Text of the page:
Variable: Leisure (recreation)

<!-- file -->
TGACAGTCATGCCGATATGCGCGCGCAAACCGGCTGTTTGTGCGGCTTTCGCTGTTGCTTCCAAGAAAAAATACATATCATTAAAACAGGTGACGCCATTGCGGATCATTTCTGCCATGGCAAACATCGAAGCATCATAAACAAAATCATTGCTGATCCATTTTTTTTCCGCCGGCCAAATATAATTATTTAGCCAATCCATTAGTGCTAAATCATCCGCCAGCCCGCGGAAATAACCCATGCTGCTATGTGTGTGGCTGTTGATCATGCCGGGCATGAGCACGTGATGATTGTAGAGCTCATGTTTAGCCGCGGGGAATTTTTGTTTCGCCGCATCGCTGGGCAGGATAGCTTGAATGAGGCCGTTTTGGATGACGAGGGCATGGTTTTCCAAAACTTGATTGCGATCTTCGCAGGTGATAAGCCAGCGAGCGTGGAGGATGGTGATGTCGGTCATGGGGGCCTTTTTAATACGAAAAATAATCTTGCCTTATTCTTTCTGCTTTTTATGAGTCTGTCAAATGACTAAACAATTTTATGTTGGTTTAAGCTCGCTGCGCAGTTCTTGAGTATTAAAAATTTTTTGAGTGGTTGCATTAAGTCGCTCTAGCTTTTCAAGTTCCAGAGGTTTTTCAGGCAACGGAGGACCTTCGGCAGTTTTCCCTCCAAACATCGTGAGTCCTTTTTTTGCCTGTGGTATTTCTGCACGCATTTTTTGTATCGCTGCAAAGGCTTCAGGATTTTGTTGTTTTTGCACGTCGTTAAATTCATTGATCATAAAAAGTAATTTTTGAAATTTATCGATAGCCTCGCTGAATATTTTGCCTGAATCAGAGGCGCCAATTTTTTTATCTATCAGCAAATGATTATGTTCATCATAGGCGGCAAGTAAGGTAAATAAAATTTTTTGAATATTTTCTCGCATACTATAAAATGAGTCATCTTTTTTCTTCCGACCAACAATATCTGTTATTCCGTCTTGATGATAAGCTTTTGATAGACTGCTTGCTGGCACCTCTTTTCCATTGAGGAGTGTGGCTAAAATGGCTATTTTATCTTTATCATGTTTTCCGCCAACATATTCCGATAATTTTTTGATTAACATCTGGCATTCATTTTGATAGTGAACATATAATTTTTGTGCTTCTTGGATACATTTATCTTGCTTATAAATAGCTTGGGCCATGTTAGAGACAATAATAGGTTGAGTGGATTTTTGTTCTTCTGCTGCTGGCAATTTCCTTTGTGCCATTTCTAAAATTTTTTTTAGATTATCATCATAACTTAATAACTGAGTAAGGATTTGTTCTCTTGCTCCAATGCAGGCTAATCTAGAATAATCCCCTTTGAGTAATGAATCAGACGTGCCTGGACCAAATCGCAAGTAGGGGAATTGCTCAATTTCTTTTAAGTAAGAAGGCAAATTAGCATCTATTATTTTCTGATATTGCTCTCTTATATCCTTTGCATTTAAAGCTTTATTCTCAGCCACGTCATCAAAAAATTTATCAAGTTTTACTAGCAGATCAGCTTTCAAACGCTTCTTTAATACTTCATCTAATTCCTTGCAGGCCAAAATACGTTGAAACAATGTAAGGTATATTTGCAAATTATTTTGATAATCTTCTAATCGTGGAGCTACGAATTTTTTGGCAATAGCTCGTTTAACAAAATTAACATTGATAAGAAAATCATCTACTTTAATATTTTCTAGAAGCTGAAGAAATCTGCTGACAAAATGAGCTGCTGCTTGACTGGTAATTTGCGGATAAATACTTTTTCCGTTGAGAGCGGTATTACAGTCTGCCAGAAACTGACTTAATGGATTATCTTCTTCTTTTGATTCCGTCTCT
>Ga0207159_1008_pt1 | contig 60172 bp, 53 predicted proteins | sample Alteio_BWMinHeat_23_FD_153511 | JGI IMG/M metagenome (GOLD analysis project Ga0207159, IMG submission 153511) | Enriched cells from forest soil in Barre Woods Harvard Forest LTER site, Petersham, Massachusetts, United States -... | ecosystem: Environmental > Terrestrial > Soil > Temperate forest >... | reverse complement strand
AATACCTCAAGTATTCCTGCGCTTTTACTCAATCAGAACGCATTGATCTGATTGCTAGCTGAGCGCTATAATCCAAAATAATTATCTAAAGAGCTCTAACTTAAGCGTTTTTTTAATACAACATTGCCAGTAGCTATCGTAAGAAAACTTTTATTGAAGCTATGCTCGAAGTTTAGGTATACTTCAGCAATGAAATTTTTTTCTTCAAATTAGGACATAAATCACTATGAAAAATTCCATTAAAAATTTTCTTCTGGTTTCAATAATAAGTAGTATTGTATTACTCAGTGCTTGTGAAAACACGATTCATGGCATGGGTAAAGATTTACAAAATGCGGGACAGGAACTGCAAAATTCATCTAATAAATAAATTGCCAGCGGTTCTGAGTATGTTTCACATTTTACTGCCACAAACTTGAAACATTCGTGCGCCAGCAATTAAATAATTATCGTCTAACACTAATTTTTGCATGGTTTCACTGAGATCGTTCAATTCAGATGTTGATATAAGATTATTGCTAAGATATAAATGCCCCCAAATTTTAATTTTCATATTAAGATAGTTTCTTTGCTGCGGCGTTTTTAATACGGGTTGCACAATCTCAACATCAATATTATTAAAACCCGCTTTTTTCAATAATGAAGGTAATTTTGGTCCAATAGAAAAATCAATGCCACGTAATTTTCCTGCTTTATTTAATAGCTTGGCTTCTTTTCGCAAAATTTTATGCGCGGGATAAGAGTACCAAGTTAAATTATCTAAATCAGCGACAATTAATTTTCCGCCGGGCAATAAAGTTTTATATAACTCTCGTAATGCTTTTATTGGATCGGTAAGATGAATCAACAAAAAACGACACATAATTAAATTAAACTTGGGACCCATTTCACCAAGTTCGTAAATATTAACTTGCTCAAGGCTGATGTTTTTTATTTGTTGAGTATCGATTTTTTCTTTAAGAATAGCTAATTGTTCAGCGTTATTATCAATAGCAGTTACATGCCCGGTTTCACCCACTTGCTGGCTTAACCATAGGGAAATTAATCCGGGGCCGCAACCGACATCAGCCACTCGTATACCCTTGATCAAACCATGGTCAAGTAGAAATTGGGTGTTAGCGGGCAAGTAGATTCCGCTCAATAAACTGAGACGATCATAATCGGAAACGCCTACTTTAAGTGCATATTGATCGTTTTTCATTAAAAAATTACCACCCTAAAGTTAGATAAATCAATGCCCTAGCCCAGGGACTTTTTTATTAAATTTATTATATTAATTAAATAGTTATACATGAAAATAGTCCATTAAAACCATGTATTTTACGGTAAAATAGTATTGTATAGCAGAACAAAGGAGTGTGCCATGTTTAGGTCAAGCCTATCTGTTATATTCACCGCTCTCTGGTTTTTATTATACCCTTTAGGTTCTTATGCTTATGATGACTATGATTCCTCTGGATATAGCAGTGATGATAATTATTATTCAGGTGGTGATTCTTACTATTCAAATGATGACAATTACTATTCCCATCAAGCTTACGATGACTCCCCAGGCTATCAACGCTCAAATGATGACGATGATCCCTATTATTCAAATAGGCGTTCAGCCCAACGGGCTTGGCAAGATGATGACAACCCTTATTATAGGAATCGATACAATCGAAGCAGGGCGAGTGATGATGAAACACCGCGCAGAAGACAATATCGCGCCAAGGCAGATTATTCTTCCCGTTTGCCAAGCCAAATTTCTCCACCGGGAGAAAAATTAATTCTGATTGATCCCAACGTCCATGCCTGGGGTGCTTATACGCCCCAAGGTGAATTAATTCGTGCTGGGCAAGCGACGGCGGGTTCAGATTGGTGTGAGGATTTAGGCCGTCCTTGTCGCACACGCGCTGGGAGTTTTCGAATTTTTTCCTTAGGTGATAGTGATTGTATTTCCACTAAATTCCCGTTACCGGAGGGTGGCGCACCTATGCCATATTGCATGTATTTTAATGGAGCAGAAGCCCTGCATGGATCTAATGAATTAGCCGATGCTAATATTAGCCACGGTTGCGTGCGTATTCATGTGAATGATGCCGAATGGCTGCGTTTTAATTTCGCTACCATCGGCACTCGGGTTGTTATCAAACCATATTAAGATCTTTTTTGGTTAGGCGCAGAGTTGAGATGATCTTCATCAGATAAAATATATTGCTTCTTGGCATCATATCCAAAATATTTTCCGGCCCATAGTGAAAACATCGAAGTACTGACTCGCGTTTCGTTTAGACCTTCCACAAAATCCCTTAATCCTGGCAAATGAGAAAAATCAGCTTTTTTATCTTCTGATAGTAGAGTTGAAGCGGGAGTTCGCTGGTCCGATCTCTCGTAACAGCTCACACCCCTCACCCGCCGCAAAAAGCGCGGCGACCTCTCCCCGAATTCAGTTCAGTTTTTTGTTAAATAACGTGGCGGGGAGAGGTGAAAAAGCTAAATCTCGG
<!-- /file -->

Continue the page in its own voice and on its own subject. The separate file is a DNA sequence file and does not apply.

Leisure (the culturally influenced ways we use our nonwork time) is an important institution in all but the most harsh human ecosystems (Cheek and Burch 1976). Several studies suggest that industrialized societies have less leisure time per capita than agricultural or pastoral ones (Burch and DeLuca 1984; Schor 1992). In industrialized societies, the recreation institution includes formally managed leisure opportunities (bowling alleys, wilderness areas, moviegoing, hunting, and fishing) as well as less formal pursuits (socializing, sexual behavior or courtship, resting) and specialized activities (holidays, festivals, and so forth). Leisure can be measured as an amount (hours per day per capita), as a level of participation (percentage of adults with hunting permits), human ecosystems in several ways, as through direct impacts on commerce (a boom or bust in the tourist industry) and by changing social norms (a decline in festival attendance or a change in gender participation).

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